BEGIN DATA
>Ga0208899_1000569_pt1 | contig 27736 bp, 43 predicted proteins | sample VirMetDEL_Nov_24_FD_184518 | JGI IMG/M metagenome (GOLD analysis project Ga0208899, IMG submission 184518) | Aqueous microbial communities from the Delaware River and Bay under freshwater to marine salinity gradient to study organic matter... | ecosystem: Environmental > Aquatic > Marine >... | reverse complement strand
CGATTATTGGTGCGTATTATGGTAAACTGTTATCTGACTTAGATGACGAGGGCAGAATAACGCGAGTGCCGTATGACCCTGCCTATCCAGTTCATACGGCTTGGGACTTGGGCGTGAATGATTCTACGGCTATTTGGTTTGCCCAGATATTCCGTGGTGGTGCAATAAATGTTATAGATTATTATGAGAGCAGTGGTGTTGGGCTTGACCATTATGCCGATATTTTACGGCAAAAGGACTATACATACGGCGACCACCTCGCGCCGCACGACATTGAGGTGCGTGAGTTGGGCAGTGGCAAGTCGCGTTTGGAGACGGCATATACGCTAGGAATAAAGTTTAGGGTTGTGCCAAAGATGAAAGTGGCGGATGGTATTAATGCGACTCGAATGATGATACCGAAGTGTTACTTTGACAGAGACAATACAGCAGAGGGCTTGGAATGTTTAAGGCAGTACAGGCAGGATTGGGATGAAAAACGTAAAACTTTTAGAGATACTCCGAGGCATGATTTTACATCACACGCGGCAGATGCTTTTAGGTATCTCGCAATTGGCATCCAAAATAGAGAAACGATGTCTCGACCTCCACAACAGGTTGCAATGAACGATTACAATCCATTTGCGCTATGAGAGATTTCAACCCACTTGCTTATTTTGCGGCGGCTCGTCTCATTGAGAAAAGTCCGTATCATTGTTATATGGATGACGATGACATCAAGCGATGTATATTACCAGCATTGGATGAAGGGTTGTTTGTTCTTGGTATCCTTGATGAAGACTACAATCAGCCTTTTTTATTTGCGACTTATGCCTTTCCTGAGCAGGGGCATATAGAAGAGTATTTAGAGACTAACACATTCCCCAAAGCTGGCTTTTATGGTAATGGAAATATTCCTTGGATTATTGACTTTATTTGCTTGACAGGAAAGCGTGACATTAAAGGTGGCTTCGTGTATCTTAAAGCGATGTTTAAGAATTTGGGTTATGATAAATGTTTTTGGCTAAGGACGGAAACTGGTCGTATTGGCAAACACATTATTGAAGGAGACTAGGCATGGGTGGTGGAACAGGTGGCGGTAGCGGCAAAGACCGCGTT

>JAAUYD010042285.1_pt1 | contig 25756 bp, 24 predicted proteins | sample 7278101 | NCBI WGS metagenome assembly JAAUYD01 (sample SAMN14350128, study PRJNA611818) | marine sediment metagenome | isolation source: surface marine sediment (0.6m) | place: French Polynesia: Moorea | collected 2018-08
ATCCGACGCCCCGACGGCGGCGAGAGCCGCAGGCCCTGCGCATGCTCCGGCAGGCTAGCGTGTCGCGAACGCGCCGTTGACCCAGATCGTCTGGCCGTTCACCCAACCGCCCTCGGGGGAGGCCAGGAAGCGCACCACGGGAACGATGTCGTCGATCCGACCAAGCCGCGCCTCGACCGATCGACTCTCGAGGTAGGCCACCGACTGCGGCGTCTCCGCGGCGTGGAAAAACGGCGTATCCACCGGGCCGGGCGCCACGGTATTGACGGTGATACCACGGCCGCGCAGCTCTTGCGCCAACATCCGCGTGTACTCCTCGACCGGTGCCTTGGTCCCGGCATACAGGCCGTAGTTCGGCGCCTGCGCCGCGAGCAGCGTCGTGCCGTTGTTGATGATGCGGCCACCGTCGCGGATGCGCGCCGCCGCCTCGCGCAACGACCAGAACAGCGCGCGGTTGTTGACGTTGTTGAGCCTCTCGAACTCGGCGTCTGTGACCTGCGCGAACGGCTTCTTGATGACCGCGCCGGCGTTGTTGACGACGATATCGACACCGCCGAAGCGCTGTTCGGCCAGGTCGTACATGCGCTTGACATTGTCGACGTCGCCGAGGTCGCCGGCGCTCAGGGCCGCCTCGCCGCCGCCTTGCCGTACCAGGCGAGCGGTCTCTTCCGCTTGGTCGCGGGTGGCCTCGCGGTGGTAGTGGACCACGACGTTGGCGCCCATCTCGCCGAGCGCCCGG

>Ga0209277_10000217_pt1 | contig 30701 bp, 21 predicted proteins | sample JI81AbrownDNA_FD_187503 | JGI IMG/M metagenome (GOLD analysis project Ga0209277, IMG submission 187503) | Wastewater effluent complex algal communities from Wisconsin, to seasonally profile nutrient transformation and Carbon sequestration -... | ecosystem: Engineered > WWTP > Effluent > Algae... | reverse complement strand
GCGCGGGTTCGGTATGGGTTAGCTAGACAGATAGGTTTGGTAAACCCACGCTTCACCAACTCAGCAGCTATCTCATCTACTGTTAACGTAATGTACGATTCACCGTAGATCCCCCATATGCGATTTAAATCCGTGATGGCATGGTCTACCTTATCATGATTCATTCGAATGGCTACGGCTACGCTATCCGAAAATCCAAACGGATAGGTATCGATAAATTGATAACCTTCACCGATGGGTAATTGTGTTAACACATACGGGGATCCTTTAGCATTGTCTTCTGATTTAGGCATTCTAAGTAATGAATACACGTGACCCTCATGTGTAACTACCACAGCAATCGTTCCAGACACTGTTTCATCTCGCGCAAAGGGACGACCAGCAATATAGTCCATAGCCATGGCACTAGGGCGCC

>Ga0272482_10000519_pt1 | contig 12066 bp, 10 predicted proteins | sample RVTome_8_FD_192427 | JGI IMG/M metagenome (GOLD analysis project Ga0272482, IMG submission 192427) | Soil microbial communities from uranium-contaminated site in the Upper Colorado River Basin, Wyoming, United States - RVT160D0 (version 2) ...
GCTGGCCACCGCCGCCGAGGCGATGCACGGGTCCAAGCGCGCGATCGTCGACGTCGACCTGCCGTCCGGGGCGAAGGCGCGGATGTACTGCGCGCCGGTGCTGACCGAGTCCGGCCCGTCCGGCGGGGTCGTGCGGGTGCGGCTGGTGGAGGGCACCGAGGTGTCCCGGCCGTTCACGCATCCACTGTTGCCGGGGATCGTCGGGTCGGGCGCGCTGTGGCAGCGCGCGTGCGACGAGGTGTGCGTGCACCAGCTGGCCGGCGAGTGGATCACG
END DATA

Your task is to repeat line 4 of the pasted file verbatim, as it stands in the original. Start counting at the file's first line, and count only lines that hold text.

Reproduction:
ATCCGACGCCCCGACGGCGGCGAGAGCCGCAGGCCCTGCGCATGCTCCGGCAGGCTAGCGTGTCGCGAACGCGCCGTTGACCCAGATCGTCTGGCCGTTCACCCAACCGCCCTCGGGGGAGGCCAGGAAGCGCACCACGGGAACGATGTCGTCGATCCGACCAAGCCGCGCCTCGACCGATCGACTCTCGAGGTAGGCCACCGACTGCGGCGTCTCCGCGGCGTGGAAAAACGGCGTATCCACCGGGCCGGGCGCCACGGTATTGACGGTGATACCACGGCCGCGCAGCTCTTGCGCCAACATCCGCGTGTACTCCTCGACCGGTGCCTTGGTCCCGGCATACAGGCCGTAGTTCGGCGCCTGCGCCGCGAGCAGCGTCGTGCCGTTGTTGATGATGCGGCCACCGTCGCGGATGCGCGCCGCCGCCTCGCGCAACGACCAGAACAGCGCGCGGTTGTTGACGTTGTTGAGCCTCTCGAACTCGGCGTCTGTGACCTGCGCGAACGGCTTCTTGATGACCGCGCCGGCGTTGTTGACGACGATATCGACACCGCCGAAGCGCTGTTCGGCCAGGTCGTACATGCGCTTGACATTGTCGACGTCGCCGAGGTCGCCGGCGCTCAGGGCCGCCTCGCCGCCGCCTTGCCGTACCAGGCGAGCGGTCTCTTCCGCTTGGTCGCGGGTGGCCTCGCGGTGGTAGTGGACCACGACGTTGGCGCCCATCTCGCCGAGCGCCCGG